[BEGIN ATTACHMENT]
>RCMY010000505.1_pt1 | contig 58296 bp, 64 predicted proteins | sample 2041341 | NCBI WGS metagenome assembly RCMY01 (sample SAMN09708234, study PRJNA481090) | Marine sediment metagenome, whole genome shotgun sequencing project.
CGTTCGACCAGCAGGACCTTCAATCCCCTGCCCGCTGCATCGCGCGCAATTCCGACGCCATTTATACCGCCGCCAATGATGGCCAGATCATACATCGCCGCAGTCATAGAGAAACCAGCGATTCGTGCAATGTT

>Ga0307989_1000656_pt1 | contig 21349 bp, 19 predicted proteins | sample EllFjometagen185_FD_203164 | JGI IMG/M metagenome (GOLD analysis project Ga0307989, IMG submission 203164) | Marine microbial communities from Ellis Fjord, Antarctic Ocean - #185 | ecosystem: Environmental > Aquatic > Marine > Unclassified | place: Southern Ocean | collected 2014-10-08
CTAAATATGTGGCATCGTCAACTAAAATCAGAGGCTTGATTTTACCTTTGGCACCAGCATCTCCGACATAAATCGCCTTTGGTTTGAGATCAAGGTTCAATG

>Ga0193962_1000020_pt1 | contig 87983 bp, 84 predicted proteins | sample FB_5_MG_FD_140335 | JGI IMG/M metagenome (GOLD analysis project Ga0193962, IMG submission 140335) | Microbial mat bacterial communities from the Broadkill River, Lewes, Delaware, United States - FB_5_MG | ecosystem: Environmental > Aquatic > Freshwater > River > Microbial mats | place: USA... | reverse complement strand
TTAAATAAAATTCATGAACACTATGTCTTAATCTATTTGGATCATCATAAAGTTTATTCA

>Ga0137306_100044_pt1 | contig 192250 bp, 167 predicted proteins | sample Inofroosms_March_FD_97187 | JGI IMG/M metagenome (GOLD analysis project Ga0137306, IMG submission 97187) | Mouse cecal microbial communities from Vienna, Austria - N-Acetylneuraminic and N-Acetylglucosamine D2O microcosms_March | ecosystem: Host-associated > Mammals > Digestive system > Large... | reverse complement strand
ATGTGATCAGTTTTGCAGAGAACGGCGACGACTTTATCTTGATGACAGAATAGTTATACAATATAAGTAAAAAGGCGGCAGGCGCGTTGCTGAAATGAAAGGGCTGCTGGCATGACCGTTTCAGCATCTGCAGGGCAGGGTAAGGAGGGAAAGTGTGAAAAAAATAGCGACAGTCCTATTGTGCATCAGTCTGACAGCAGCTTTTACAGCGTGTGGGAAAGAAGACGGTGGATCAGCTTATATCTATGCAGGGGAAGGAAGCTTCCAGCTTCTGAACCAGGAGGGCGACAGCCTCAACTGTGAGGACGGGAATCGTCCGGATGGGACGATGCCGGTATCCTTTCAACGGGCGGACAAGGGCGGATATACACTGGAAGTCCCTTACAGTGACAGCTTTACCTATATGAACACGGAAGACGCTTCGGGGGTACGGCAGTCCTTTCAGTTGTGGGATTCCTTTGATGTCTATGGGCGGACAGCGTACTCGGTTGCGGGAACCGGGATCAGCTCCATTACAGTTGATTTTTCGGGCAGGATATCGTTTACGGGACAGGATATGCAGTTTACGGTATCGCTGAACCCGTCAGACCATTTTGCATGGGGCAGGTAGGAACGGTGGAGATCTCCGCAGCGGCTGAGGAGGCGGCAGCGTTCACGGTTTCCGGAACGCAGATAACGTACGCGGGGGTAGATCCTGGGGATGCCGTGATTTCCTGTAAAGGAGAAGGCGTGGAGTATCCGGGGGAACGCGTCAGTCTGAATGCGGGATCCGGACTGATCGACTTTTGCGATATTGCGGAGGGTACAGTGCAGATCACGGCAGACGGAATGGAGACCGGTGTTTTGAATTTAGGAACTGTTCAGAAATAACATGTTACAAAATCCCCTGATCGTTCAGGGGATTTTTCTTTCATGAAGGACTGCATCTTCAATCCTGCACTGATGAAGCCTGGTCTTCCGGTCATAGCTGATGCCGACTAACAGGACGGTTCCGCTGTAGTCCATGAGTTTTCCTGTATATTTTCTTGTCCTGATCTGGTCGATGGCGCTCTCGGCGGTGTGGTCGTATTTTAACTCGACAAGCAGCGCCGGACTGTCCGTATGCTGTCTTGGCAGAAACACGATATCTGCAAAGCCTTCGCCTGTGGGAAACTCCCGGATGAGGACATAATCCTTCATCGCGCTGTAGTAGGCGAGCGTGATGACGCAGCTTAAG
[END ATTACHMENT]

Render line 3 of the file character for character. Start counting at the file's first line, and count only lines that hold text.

>Ga0307989_1000656_pt1 | contig 21349 bp, 19 predicted proteins | sample EllFjometagen185_FD_203164 | JGI IMG/M metagenome (GOLD analysis project Ga0307989, IMG submission 203164) | Marine microbial communities from Ellis Fjord, Antarctic Ocean - #185 | ecosystem: Environmental > Aquatic > Marine > Unclassified | place: Southern Ocean | collected 2014-10-08